- Do this South Coast tour including snowmobiling (you’ll see Seljalandsfoss, Skogafoss and go snowmobiling on Mýrdalsjökull Glacier)
- Or this day trip all the way to Jökulsárlón Glacier Lagoon including Seljalandsfoss, Vik and Diamond Beach
- And if you’re visiting in winter, you’ll definitely want to book a Northern Lights tour as Reykjavik generally has too much light pollution for them to be visible near the city
What to do if you have more than four days in Iceland?
Lucky you! If you aren’t limited to just a 4 day Iceland itinerary then you could consider a few different options:
- Add this four day South Iceland itinerary onto my West Iceland itinerary for 7-9 days of Iceland adventure in total
- With 5-8 days you could consider picking up a car in Reykjavik or Keflavik Airport and driving half-way to Akureyri, either driving east along the southern coast, or going north or Reykjavik and ticking off the Snaefellsnes peninsula and the lesser-visited Westfjords. Check rentalcars.com to see what car companies allow one way hire.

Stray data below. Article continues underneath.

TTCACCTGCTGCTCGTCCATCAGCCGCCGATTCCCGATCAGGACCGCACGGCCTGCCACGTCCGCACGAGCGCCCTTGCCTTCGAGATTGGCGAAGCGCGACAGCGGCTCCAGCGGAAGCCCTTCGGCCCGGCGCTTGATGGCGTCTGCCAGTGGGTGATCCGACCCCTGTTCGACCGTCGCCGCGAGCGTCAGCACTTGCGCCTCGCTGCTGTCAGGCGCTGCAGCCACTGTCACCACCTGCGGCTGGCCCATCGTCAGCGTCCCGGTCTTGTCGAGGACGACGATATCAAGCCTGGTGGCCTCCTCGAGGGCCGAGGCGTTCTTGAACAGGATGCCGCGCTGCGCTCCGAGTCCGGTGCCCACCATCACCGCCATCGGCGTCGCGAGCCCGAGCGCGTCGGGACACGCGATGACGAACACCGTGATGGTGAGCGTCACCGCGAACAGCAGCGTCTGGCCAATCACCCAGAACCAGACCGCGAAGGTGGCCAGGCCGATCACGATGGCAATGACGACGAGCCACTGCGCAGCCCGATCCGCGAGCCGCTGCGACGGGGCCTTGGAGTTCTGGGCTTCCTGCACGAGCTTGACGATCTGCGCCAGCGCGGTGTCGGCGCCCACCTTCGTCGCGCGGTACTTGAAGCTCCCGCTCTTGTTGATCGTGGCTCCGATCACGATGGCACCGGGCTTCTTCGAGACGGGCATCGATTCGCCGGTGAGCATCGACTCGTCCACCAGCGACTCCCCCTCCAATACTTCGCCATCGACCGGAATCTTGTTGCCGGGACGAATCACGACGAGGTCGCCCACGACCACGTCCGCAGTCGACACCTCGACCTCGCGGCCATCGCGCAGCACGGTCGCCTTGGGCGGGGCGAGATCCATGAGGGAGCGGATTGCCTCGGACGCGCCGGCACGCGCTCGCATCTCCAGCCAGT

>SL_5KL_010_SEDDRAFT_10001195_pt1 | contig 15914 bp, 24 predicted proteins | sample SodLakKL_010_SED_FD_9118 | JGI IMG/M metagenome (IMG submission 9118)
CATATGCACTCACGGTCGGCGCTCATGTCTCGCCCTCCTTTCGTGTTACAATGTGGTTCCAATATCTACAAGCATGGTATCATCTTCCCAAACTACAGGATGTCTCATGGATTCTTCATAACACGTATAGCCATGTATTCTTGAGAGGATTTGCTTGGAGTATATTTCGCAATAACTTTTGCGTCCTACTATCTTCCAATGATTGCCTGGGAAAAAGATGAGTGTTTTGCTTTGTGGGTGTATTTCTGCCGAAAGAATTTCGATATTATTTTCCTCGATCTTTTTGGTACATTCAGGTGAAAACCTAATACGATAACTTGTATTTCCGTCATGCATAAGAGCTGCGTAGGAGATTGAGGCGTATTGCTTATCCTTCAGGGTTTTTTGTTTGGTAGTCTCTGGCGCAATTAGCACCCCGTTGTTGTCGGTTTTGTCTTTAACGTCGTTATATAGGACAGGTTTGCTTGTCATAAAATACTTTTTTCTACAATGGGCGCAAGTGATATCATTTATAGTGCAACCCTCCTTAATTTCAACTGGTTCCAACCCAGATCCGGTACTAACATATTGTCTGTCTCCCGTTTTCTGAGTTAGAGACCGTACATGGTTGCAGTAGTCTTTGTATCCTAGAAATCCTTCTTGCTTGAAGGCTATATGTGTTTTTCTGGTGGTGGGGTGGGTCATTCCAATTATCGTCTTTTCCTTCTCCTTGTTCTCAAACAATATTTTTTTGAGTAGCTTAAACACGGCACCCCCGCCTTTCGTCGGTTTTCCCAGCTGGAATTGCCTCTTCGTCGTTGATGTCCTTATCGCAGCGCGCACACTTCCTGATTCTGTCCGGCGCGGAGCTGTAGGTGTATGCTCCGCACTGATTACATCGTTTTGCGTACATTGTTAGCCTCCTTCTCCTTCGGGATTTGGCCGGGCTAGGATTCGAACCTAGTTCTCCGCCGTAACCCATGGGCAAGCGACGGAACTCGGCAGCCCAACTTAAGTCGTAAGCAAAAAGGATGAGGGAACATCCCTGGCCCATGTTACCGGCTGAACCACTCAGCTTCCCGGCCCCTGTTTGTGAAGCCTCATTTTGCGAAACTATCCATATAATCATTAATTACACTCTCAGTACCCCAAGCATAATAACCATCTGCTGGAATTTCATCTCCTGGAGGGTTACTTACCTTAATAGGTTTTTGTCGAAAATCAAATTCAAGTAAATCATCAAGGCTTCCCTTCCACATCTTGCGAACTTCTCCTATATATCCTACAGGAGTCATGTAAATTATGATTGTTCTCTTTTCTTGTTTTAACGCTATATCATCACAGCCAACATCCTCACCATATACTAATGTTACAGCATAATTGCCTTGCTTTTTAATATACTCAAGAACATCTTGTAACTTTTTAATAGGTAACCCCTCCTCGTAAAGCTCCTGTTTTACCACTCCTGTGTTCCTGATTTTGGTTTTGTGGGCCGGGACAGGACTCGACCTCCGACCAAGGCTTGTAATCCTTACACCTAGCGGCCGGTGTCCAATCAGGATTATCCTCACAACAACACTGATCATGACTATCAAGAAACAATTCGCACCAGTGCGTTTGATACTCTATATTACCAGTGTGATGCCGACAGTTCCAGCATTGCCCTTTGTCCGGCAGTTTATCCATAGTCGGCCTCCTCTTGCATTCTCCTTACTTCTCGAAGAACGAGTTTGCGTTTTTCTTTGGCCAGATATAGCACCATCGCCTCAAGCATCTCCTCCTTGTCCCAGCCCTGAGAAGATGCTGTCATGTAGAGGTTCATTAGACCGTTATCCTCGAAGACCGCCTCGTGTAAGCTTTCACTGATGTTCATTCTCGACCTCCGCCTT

- With 9/10 (long!) days in summer and probably 12-14 days in winter you could do the Ring Road around the whole of Iceland, depending on how slow you want to travel and how much you want to do
I hope this southern Iceland itinerary has helped you figure out your plans for 4 days in Iceland! It’s a busy itinerary for sure but it is so worth it, the scenery in this country is just breathtaking no matter what time of year you visit.
If you have any further Iceland questions then leave a comment or head over to watch my Iceland highlight on Instagram, you might find the answer to your question in there.
Have a fantastic trip!